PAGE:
Approximately six in seven aerospace/defense companies (86 percent) expect to integrate blockchain into their corporate systems within three years, according to a new research report from Accenture.
One of the world’s newest and most promising technologies, blockchain is a type of distributed ledger that maintains and records data in a way that allows multiple stakeholders to confidently and securely share access to the same information. Blockchain’s secure, immutable and decentralized features can help aerospace companies reduce maintenance costs, increase aircraft availability, and minimize errors in tracking aircraft parts.
“It is our opinion that blockchain is positioned to revolutionize the trust and transaction models across nearly every industry. Aviation, aerospace and the defense industry in general are especially interesting adopters of the technology given the nature of the content they process and implications of a potential breach,” Steve Povolny, Head of Advanced Threat Research for McAfee, told Help Net Security.
“What blockchain provides is a secure and simple transactional model, which allows an entire community of participants to validate transactions instead of a single entity. If implemented correctly, this concept decentralizes the trust model and provides much more visibility than we are accustomed to. The potential downside of the technology is simple; as a relatively new concept, we will be exposed to the growing pains that will inevitably accompany the growing implementations. Our goal with the McAfee Advanced Threat Research report on blockchain was to provide a starting point for an ongoing discussion highlighting some of the potential weaknesses we have seen, and the impacts we have observed in crypto currency, today the largest and most relevant implementation of blockchain. We will continue to expand this research and work with other partners such as Accenture, to highlight the benefits and pitfalls related to blockchain,” Povolny concluded.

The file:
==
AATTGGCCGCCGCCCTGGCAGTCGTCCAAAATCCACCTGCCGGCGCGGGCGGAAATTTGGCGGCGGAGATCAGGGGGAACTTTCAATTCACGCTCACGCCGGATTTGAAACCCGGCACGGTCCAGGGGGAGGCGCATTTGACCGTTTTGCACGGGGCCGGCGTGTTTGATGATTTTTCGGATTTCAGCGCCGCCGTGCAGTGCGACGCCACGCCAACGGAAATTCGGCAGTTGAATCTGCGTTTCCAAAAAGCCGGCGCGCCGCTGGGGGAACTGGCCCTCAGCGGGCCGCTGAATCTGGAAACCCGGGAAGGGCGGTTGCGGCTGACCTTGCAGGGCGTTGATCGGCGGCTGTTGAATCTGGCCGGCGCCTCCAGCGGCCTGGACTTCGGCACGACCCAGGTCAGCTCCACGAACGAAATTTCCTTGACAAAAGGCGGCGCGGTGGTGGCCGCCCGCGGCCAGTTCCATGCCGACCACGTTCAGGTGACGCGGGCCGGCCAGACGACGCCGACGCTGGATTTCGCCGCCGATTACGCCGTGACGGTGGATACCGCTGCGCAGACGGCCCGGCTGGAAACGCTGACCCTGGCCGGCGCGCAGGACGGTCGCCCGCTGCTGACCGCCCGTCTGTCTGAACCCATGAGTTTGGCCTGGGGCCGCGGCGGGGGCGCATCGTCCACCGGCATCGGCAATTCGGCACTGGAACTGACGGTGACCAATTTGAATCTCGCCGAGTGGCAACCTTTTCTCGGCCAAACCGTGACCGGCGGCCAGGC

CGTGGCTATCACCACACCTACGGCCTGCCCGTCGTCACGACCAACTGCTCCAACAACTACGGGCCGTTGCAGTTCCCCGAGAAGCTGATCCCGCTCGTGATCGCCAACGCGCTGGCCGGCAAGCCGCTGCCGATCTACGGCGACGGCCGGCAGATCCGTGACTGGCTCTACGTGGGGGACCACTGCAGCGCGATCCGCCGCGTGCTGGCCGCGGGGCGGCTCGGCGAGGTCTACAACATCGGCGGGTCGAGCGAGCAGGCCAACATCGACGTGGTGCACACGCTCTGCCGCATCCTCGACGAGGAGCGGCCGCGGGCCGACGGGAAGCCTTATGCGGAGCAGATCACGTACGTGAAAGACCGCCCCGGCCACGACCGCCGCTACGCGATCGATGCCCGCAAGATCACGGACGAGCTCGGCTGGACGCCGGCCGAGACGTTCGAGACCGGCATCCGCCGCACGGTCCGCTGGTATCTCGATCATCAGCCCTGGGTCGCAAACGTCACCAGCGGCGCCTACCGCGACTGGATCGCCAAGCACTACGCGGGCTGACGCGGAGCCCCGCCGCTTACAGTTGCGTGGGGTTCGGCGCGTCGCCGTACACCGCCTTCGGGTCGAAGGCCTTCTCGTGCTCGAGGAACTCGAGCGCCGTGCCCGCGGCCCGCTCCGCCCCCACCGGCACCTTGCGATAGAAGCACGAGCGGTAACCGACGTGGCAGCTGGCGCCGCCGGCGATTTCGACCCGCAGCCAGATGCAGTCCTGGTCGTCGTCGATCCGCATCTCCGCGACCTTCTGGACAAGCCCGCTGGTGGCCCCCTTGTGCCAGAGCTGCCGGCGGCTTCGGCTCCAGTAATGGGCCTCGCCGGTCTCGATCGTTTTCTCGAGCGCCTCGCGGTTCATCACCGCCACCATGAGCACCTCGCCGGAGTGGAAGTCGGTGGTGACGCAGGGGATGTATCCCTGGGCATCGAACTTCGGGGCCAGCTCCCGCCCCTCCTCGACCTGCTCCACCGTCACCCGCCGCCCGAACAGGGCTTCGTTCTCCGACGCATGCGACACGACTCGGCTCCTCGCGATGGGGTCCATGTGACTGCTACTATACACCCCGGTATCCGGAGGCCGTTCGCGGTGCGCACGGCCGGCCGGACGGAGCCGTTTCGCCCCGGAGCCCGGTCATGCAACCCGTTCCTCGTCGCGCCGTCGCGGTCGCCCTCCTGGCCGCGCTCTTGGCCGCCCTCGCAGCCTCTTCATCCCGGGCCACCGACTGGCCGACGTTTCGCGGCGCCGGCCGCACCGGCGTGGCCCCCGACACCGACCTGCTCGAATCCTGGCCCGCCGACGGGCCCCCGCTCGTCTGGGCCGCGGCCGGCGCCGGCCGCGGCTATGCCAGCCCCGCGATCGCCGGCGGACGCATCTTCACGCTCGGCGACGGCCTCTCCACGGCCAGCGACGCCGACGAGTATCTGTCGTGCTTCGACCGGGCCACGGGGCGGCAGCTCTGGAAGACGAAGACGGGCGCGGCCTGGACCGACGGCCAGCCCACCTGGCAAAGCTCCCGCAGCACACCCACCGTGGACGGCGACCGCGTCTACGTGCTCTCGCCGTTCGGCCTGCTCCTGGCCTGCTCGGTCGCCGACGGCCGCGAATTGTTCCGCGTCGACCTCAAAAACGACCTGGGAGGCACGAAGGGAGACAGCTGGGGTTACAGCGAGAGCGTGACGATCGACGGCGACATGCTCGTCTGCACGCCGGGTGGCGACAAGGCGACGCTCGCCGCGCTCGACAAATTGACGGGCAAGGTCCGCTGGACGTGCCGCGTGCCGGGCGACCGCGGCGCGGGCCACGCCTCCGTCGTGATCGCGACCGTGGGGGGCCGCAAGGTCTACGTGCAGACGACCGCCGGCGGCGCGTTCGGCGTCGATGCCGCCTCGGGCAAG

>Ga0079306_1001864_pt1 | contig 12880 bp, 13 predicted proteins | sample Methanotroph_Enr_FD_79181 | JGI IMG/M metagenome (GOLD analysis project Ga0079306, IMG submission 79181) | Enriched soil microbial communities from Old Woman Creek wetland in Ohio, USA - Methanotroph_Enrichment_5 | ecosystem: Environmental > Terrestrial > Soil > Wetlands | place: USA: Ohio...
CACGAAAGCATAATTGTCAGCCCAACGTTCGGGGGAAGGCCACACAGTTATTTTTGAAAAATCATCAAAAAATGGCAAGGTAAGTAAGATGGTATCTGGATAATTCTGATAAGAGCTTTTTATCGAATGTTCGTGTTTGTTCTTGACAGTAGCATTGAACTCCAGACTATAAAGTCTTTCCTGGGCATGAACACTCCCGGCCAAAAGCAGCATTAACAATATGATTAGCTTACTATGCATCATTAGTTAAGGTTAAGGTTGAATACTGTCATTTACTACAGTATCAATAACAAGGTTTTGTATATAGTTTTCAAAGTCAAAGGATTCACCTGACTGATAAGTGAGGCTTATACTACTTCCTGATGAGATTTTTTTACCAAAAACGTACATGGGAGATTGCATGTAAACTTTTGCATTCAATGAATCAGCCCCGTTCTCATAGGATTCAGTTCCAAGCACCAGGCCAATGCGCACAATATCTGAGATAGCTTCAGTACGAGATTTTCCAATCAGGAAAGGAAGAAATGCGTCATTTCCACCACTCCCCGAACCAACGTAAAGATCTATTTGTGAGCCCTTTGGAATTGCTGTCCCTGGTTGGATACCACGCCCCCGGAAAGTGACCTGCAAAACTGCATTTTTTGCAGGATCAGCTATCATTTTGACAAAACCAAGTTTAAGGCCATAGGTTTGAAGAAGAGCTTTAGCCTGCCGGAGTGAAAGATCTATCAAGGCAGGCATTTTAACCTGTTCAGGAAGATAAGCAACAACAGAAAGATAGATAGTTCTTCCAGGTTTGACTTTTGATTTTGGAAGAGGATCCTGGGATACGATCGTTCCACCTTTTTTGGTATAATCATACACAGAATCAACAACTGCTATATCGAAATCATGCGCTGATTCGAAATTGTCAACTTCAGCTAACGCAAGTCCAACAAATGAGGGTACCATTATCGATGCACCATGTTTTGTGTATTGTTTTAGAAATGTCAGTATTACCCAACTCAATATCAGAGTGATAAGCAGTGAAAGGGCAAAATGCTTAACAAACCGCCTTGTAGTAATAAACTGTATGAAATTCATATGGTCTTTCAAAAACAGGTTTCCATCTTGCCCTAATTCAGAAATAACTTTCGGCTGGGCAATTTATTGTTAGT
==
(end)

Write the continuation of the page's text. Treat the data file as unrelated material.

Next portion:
Aerospace and defense companies lead the way
The 86 percent of respondents from aerospace and defense companies who said they plan to integrate blockchain in their corporate systems by 2021 was higher than the percentage for all but two of the 18 industries surveyed as part of Accenture’s broader Technology Vision research.
“Blockchain is well-suited to improve the performance of one of the world’s most complex, globally interconnected and security-dependent supply chains,” said John Schmidt, who leads Accenture’s Aerospace & Defense practice globally. “This elegant and paradigm-shifting technology has the potential to deliver profound benefits for the hundreds of suppliers typically involved in the manufacturing of a single aircraft.”
What challenges can blockchain technology help with?
The survey findings point to numerous data challenges that blockchain technology can help address. For instance, Accenture’s research found that more than two-thirds (70 percent) of the aerospace and defense executives surveyed believe that companies will be grappling with growing waves of corrupted insights as more falsified data infiltrates their data-driven information systems.
In addition, nearly three-quarters (73 percent) of them believe that organizations are basing their most critical systems and strategies on data – yet many have not invested in the capabilities to verify the accuracy of that data. And the same number (73 percent) also believe that automated systems create new risks, including fake data, data manipulation and inherent bias.
“Blockchain was invented to solve the problem it went after. Because of its ‘success,’ people want to use this ledger system for all kinds of things that it is not necessarily a fit for. It also represents another ‘holy grail’ in information security. As with many technologies, as adoption increases, so do attacks,” said Rick McElroy, Security Strategist, Carbon Black.
Blockchain can help ferret out falsified data and verify its veracity because it provides a secure and unchangeable data chain. The technology can also help track and provide consistent aircraft configuration data throughout the supply chain, as aircraft manufacturers, maintenance providers and airlines currently keep track of configuration data in their own systems yet rarely if ever integrate that information with other companies’ data.
“Knowing the actual configuration of an in-service aircraft at any point time is important,” Schmidt said. “Blockchain enables aerospace and defense companies to securely share, capture and authenticate data from a single source.”
In another Accenture report, Accenture found that blockchain can be used in tandem with digital twins – which are digital representations of physical objects – and can be a supporting technology within a powerful tool known as a digital thread.
A large and diverse collection of interwoven data flows, a digital thread can provide more-efficient methods of sharing data throughout the product design, manufacturing and maintenance lifecycles, translating to faster and less expensive production, superior maintenance, and on-time upgrades.
“Blockchain, digital twins and digital threads are coalescing into a powerful combination of technologies that will launch the industry to higher levels of performance, data veracity, security and efficiency,” said Craig Gottlieb, a principal director in Accenture’s Aerospace & Defense practice.